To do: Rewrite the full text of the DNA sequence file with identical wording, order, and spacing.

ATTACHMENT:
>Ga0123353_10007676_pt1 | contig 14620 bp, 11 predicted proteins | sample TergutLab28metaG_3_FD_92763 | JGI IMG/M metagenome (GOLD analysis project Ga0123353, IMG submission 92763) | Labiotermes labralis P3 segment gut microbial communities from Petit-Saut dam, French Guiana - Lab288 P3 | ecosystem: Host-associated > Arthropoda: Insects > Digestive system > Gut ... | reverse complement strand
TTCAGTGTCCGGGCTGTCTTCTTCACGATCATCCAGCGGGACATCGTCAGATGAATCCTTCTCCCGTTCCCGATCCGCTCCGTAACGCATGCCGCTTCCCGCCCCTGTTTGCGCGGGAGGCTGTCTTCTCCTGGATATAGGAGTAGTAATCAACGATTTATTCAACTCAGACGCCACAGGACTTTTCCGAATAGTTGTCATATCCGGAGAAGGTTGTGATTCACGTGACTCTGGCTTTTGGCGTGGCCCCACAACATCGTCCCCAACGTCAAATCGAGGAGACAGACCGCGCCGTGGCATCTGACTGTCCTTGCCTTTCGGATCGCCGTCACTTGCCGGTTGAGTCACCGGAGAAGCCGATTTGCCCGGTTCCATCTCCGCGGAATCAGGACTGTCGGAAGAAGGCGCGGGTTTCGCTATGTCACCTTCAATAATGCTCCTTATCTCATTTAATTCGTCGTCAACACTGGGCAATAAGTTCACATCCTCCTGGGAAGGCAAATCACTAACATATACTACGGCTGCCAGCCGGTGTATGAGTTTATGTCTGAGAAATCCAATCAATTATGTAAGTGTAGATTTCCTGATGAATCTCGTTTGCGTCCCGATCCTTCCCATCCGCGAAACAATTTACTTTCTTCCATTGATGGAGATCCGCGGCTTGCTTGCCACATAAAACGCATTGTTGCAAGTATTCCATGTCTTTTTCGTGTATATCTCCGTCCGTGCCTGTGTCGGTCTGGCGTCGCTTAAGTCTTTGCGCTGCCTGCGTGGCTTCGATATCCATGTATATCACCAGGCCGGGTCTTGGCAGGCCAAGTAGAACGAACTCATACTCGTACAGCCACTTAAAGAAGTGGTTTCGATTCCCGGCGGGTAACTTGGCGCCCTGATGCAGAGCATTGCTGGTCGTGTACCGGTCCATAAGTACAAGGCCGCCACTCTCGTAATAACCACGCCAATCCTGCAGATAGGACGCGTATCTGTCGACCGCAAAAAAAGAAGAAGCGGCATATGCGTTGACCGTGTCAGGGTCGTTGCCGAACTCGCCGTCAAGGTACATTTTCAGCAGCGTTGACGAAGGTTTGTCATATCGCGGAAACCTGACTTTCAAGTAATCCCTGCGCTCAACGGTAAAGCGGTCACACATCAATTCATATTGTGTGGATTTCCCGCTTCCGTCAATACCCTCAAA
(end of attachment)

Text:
>Ga0123353_10007676_pt1 | contig 14620 bp, 11 predicted proteins | sample TergutLab28metaG_3_FD_92763 | JGI IMG/M metagenome (GOLD analysis project Ga0123353, IMG submission 92763) | Labiotermes labralis P3 segment gut microbial communities from Petit-Saut dam, French Guiana - Lab288 P3 | ecosystem: Host-associated > Arthropoda: Insects > Digestive system > Gut ... | reverse complement strand
TTCAGTGTCCGGGCTGTCTTCTTCACGATCATCCAGCGGGACATCGTCAGATGAATCCTTCTCCCGTTCCCGATCCGCTCCGTAACGCATGCCGCTTCCCGCCCCTGTTTGCGCGGGAGGCTGTCTTCTCCTGGATATAGGAGTAGTAATCAACGATTTATTCAACTCAGACGCCACAGGACTTTTCCGAATAGTTGTCATATCCGGAGAAGGTTGTGATTCACGTGACTCTGGCTTTTGGCGTGGCCCCACAACATCGTCCCCAACGTCAAATCGAGGAGACAGACCGCGCCGTGGCATCTGACTGTCCTTGCCTTTCGGATCGCCGTCACTTGCCGGTTGAGTCACCGGAGAAGCCGATTTGCCCGGTTCCATCTCCGCGGAATCAGGACTGTCGGAAGAAGGCGCGGGTTTCGCTATGTCACCTTCAATAATGCTCCTTATCTCATTTAATTCGTCGTCAACACTGGGCAATAAGTTCACATCCTCCTGGGAAGGCAAATCACTAACATATACTACGGCTGCCAGCCGGTGTATGAGTTTATGTCTGAGAAATCCAATCAATTATGTAAGTGTAGATTTCCTGATGAATCTCGTTTGCGTCCCGATCCTTCCCATCCGCGAAACAATTTACTTTCTTCCATTGATGGAGATCCGCGGCTTGCTTGCCACATAAAACGCATTGTTGCAAGTATTCCATGTCTTTTTCGTGTATATCTCCGTCCGTGCCTGTGTCGGTCTGGCGTCGCTTAAGTCTTTGCGCTGCCTGCGTGGCTTCGATATCCATGTATATCACCAGGCCGGGTCTTGGCAGGCCAAGTAGAACGAACTCATACTCGTACAGCCACTTAAAGAAGTGGTTTCGATTCCCGGCGGGTAACTTGGCGCCCTGATGCAGAGCATTGCTGGTCGTGTACCGGTCCATAAGTACAAGGCCGCCACTCTCGTAATAACCACGCCAATCCTGCAGATAGGACGCGTATCTGTCGACCGCAAAAAAAGAAGAAGCGGCATATGCGTTGACCGTGTCAGGGTCGTTGCCGAACTCGCCGTCAAGGTACATTTTCAGCAGCGTTGACGAAGGTTTGTCATATCGCGGAAACCTGACTTTCAAGTAATCCCTGCGCTCAACGGTAAAGCGGTCACACATCAATTCATATTGTGTGGATTTCCCGCTTCCGTCAATACCCTCAAA